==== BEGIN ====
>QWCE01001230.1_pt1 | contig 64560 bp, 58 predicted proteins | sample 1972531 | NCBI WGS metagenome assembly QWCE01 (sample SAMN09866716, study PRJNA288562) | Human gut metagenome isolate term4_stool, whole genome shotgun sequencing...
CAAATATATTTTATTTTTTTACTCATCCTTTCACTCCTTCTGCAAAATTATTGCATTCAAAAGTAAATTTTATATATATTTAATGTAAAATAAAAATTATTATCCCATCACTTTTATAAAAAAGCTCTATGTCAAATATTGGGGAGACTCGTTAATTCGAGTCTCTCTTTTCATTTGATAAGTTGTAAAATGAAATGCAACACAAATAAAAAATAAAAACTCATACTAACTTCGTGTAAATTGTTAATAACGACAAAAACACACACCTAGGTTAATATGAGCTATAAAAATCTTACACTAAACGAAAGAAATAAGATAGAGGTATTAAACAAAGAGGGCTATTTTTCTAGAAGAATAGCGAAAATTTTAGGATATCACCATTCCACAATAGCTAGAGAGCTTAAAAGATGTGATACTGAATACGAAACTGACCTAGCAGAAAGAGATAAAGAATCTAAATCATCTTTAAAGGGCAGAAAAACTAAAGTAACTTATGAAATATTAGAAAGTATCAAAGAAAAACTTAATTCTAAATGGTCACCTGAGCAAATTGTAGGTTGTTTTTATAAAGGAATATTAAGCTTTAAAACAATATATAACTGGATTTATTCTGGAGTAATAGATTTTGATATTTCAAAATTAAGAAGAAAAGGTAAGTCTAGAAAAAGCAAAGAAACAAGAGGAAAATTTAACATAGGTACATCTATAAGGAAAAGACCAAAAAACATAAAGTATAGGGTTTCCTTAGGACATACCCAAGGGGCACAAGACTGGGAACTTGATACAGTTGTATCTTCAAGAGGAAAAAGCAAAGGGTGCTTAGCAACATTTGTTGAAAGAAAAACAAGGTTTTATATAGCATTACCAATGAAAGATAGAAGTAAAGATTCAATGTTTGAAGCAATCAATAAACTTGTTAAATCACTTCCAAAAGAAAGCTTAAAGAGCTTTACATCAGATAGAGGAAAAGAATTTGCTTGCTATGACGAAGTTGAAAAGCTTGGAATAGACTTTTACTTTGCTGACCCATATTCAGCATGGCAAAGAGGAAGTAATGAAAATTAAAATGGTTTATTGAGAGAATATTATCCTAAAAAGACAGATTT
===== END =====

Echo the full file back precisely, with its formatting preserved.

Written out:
>QWCE01001230.1_pt1 | contig 64560 bp, 58 predicted proteins | sample 1972531 | NCBI WGS metagenome assembly QWCE01 (sample SAMN09866716, study PRJNA288562) | Human gut metagenome isolate term4_stool, whole genome shotgun sequencing...
CAAATATATTTTATTTTTTTACTCATCCTTTCACTCCTTCTGCAAAATTATTGCATTCAAAAGTAAATTTTATATATATTTAATGTAAAATAAAAATTATTATCCCATCACTTTTATAAAAAAGCTCTATGTCAAATATTGGGGAGACTCGTTAATTCGAGTCTCTCTTTTCATTTGATAAGTTGTAAAATGAAATGCAACACAAATAAAAAATAAAAACTCATACTAACTTCGTGTAAATTGTTAATAACGACAAAAACACACACCTAGGTTAATATGAGCTATAAAAATCTTACACTAAACGAAAGAAATAAGATAGAGGTATTAAACAAAGAGGGCTATTTTTCTAGAAGAATAGCGAAAATTTTAGGATATCACCATTCCACAATAGCTAGAGAGCTTAAAAGATGTGATACTGAATACGAAACTGACCTAGCAGAAAGAGATAAAGAATCTAAATCATCTTTAAAGGGCAGAAAAACTAAAGTAACTTATGAAATATTAGAAAGTATCAAAGAAAAACTTAATTCTAAATGGTCACCTGAGCAAATTGTAGGTTGTTTTTATAAAGGAATATTAAGCTTTAAAACAATATATAACTGGATTTATTCTGGAGTAATAGATTTTGATATTTCAAAATTAAGAAGAAAAGGTAAGTCTAGAAAAAGCAAAGAAACAAGAGGAAAATTTAACATAGGTACATCTATAAGGAAAAGACCAAAAAACATAAAGTATAGGGTTTCCTTAGGACATACCCAAGGGGCACAAGACTGGGAACTTGATACAGTTGTATCTTCAAGAGGAAAAAGCAAAGGGTGCTTAGCAACATTTGTTGAAAGAAAAACAAGGTTTTATATAGCATTACCAATGAAAGATAGAAGTAAAGATTCAATGTTTGAAGCAATCAATAAACTTGTTAAATCACTTCCAAAAGAAAGCTTAAAGAGCTTTACATCAGATAGAGGAAAAGAATTTGCTTGCTATGACGAAGTTGAAAAGCTTGGAATAGACTTTTACTTTGCTGACCCATATTCAGCATGGCAAAGAGGAAGTAATGAAAATTAAAATGGTTTATTGAGAGAATATTATCCTAAAAAGACAGATTT